A dog rescued in North Carolina had a “rough go.”
But the shelter caring for her said she still “smiles when she sees you.” So they gave her a fitting nickname that they later found out is her real name: Smiley.
Smiley was brought to the Pender County Animal Shelter in Eastern North Carolina by animal control, which got a call about stray dogs roaming an area in the western part of the county, Jewell Horton, the shelter manager, told McClatchy News on Thursday.
Horton said some of the dogs were nervous and had to be trapped. But Smiley was “very happy to see the officer.”
“The reason she has the name Smiley is because literally when she sees you, she smiles at you,” Horton said.
Staff, however, immediately noticed Smiley had been through trauma, Horton said. She was “extremely underweight” and one of her legs was “extremely swollen.”
A radiograph at the veterinary hospital showed she had been shot at some point, Horton said, and neighbors reported that she had been hit by a car about three weeks ago.
The vet said her leg injury could’ve been from being hit by a car or being shot, or from cancer or another disease.
“Regardless, this was an obvious problem,” Horton said. And Smiley’s leg had to be amputated.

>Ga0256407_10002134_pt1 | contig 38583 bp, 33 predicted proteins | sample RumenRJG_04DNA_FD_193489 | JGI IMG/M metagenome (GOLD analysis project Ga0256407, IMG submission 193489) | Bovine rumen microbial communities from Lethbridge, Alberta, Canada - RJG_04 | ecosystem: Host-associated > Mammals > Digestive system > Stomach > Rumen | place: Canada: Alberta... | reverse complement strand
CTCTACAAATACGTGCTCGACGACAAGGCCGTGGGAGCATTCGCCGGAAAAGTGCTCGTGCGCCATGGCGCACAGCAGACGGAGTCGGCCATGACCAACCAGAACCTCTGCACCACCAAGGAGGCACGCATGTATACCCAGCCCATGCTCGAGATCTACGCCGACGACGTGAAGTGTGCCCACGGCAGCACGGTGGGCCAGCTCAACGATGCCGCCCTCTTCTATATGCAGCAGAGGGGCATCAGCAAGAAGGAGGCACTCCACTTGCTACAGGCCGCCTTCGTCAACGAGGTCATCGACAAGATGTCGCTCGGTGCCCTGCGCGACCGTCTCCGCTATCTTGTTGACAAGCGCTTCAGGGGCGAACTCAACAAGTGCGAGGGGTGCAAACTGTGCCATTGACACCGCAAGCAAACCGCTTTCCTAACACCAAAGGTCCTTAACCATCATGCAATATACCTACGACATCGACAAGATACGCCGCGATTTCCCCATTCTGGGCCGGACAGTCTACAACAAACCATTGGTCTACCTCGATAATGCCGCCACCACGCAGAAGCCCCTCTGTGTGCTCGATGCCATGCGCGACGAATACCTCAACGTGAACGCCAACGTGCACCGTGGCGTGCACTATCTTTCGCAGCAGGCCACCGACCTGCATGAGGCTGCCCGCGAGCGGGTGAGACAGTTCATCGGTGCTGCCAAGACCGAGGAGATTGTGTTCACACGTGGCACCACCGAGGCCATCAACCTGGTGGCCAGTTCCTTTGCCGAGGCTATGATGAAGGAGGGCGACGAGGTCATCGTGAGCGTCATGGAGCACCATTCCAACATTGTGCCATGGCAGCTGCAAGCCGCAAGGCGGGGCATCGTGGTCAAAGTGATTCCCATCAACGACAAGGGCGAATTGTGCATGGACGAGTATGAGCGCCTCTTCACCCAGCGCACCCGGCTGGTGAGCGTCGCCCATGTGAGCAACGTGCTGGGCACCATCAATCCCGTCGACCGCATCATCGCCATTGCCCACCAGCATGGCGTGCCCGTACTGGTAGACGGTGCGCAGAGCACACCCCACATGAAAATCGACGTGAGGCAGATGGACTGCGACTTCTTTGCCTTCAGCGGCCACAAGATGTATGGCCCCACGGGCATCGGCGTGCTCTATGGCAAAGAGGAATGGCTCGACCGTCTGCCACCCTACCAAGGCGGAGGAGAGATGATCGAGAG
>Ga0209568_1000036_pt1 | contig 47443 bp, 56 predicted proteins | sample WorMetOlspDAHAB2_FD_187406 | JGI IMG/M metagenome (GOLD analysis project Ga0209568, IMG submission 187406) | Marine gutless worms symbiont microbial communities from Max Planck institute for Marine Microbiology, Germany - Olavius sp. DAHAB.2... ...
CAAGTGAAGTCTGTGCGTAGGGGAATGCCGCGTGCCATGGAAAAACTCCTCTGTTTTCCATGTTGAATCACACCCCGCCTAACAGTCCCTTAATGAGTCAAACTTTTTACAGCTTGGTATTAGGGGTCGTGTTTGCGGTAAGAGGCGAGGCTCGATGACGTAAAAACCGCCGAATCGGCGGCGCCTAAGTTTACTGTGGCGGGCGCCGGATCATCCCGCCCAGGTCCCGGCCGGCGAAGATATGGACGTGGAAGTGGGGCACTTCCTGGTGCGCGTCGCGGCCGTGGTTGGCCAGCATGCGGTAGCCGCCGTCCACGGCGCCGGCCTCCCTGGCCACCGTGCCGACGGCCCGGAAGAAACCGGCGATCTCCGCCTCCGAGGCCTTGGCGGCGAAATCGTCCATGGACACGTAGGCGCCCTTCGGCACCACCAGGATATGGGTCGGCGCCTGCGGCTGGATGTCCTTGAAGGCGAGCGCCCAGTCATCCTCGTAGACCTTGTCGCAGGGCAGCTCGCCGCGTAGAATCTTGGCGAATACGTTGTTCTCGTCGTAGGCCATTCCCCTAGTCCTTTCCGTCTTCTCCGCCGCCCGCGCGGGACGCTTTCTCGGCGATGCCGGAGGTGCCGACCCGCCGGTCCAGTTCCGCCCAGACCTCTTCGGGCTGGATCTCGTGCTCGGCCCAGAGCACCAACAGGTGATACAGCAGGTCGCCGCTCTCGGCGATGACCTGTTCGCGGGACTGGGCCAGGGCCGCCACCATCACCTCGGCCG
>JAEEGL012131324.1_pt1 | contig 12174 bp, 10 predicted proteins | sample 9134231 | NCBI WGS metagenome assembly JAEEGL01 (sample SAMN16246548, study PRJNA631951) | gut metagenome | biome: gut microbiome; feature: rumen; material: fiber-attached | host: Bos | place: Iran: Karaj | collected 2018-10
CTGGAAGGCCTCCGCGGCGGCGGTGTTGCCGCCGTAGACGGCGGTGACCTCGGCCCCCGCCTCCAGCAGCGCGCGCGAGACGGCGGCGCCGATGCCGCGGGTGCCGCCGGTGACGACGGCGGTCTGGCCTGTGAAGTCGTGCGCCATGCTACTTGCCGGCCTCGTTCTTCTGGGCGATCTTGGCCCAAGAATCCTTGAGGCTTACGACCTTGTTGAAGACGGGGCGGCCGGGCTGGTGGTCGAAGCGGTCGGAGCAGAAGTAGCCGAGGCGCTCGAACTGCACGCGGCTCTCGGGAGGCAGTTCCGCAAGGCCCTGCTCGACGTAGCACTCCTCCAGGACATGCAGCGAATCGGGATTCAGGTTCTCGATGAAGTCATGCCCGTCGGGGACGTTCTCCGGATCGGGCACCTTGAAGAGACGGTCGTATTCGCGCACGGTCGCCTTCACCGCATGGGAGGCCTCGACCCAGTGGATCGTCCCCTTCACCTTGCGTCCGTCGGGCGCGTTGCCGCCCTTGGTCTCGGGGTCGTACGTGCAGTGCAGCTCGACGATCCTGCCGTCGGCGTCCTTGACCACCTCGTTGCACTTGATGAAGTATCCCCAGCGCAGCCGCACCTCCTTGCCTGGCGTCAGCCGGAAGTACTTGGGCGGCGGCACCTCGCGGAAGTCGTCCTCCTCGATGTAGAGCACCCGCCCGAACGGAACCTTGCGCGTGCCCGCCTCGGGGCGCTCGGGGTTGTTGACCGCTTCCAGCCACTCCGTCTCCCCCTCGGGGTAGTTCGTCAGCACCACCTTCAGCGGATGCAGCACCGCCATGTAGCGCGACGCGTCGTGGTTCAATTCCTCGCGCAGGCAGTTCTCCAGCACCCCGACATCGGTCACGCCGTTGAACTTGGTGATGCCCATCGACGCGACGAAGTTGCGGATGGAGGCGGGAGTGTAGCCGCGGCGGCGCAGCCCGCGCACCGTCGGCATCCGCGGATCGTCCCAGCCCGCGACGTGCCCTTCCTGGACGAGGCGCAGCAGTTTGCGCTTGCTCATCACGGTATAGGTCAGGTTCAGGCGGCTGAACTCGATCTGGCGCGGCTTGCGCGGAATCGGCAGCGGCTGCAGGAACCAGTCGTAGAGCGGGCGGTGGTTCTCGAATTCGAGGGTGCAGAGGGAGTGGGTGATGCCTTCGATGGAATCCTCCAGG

But when she woke up from surgery, Horton said she started wagging her tail at staff, “like ‘can I have dinner?’”
“She is so tough,” Horton said. “She’s just a tough old girl.”
Staff estimates Smiley is between 8 and 10 years old and “some type of hound mix,” Horton says.
The shelter posted about Smiley’s story on Facebook on Wednesday, saying she is “super bright and happy to see everyone today.” The post had been shared more than 190 times as of Thursday afternoon.
Horton said someone in the area who recognized the dog contacted the shelter Thursday about the Facebook post and told them Smiley is her real name, given to her by her previous owner.
The shelter doesn’t have details about Smiley’s previous owner, but Horton said it’s believed the person hasn’t been “in the picture” for a while.
“She has had a very long, rough life,” Horton said. “Always been a stray roaming dog and has lots of puppies.”
Horton also encouraged the public to say something if they see something.
“This dog has suffered for a long time and that’s not OK,” Horton said. “That ‘see something say something’ — that’s important. Obviously they can’t say something for themselves.”
Horton said Smiley has a “long way to go” and that the shelter is unsure if she will be put up for public adoption as it depends on how she’s advancing and the results of testing on her amputated leg. But they would like for a rescue group to be able to help her further.
“Whether she’s got six months or six years left, she deserves a nice couch and a soft landing,” Horton said.